3

The millis() roll over

By making Timer 0 faster, your millis() will roll over much more often than normal: every 37.1 hours instead of every 49.7 days. Thus, when you “scale” millis(), you should be careful to do it in a rollover-safe way. From the code you show, it appears that you are doing exactly the right thing. Well done! Don't change anything. Don't be tempted to scale the value returned by millis().

The overflow in delayMicroseconds()

As this function just burns cycles in a busy loop, it is not affected by your configuration of Timer 0. You can just use it as is, with no scaling. Beware however that it's argument should always be smaller than 16384 (on a 16 MHz board). Otherwise it will overflow when it is multiplied by 4 in order to get a loop count.

For example, when you call delayMicroseconds(48188);, the function computes the number of loop iterations to make as

48188 × 4 − 5 = 61675 (modulo 216)

Then, it burns about 15 ms of CPU time (0.25 µs per iteration), which is close to the 20 ms you see. For the difference, see below.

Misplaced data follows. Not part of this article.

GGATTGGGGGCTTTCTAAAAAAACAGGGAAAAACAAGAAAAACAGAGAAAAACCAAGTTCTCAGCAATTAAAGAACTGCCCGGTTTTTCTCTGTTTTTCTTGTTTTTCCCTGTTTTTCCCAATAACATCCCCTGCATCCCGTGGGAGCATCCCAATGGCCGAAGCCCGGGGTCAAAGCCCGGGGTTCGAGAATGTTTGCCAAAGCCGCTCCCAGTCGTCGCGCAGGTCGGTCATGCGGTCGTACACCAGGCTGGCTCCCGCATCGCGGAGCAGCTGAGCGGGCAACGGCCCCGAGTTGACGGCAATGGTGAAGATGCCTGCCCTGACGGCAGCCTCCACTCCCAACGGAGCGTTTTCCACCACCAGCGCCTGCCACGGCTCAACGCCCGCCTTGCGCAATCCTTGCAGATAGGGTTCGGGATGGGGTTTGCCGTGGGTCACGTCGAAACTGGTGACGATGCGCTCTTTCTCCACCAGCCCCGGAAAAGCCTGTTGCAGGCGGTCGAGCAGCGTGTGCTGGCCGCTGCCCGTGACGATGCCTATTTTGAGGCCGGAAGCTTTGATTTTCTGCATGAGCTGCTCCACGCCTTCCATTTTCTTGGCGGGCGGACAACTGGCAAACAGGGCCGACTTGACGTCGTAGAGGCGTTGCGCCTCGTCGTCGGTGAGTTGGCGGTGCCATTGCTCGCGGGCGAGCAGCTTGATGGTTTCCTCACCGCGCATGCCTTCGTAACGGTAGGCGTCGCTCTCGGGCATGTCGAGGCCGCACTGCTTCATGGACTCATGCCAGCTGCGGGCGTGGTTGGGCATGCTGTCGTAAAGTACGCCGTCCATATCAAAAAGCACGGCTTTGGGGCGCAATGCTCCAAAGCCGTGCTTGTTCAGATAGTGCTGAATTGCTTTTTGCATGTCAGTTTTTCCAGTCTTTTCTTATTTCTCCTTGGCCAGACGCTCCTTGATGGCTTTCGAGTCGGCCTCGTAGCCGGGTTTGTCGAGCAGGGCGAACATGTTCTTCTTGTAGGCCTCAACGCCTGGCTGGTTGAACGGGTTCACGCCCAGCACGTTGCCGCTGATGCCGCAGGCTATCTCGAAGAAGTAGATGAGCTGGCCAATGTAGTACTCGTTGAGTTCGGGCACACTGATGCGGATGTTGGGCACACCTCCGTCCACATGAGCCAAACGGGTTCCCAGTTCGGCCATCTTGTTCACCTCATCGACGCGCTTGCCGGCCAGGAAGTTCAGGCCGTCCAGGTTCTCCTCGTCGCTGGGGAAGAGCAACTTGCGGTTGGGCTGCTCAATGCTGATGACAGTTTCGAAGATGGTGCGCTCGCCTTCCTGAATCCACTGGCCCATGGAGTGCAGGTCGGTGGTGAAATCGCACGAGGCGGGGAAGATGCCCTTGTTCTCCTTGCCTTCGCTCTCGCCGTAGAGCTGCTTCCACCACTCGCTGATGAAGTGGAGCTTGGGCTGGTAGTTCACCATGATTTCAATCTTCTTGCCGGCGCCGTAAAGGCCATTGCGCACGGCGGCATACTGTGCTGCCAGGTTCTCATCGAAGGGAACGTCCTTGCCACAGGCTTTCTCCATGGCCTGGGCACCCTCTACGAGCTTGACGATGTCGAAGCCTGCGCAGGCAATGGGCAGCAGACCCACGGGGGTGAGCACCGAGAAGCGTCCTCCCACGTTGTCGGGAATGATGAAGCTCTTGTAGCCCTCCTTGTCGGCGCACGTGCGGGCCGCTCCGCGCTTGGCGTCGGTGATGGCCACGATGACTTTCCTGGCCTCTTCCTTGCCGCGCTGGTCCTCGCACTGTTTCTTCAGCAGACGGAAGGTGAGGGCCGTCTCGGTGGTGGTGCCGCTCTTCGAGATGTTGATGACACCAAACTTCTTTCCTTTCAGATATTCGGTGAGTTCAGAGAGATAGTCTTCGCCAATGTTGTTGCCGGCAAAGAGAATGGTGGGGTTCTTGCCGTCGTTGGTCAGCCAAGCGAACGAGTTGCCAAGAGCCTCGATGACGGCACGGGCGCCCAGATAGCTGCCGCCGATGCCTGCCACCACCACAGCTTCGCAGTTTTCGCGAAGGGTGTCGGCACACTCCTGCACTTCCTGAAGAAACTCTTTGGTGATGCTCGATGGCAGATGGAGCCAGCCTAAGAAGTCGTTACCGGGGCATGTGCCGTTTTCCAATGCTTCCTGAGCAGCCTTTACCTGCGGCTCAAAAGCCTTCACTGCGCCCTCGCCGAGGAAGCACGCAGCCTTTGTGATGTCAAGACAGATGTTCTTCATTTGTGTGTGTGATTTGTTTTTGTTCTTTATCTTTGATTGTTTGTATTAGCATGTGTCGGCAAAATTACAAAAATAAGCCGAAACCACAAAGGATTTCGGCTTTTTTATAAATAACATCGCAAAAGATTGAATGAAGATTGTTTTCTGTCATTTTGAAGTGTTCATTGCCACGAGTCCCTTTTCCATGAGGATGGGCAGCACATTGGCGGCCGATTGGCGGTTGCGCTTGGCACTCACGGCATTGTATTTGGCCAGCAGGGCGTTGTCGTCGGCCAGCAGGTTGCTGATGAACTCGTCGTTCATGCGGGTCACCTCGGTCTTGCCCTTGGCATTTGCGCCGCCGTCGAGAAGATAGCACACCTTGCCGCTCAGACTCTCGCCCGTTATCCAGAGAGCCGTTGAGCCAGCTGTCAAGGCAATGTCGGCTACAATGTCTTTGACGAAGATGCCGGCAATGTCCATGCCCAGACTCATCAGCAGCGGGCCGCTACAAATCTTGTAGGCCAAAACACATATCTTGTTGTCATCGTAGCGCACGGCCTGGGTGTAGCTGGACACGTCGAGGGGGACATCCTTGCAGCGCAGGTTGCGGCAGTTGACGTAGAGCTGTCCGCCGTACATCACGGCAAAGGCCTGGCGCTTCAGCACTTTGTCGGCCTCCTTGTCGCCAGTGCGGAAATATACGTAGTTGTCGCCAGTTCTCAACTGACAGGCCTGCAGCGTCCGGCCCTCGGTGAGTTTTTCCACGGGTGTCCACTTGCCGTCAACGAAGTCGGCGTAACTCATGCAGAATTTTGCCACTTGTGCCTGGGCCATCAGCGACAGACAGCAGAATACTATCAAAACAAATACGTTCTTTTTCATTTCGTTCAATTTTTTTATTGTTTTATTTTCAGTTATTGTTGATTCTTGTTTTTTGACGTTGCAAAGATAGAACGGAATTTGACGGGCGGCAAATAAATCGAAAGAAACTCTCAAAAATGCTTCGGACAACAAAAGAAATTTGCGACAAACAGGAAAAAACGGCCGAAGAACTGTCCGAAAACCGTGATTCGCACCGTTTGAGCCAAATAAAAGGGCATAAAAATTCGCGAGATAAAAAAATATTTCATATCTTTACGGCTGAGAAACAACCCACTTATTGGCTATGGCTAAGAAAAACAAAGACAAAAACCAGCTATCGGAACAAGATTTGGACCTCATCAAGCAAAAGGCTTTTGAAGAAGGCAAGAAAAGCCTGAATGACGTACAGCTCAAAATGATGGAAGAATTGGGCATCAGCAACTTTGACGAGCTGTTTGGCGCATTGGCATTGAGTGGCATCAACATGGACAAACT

The cycles burned by the Timer 0 ISR

This ISR, which keeps the millis() counter updated, is supposed to run every 1024 µs. Each time it runs it burns a few cycles, but it's usually not a big deal. With your new timer configuration, it is now running far more often: every 31.875 µs.

From the numbers you give in the question, I would say the ISR is eating about 20% of your CPU power: when you call delayMicroseconds(3614);, that function burns 3614 µs of CPU time, yet you measure a delay of about 4500 µs. The difference is taken by the Timer 0 ISR.

Use another timer for millis()

If you can spare a timer, you could both restore the normal behavior of millis() and avoid wasting so much CPU in the Timer 0 ISR:

  • configure Timer 0 to not trigger interrupts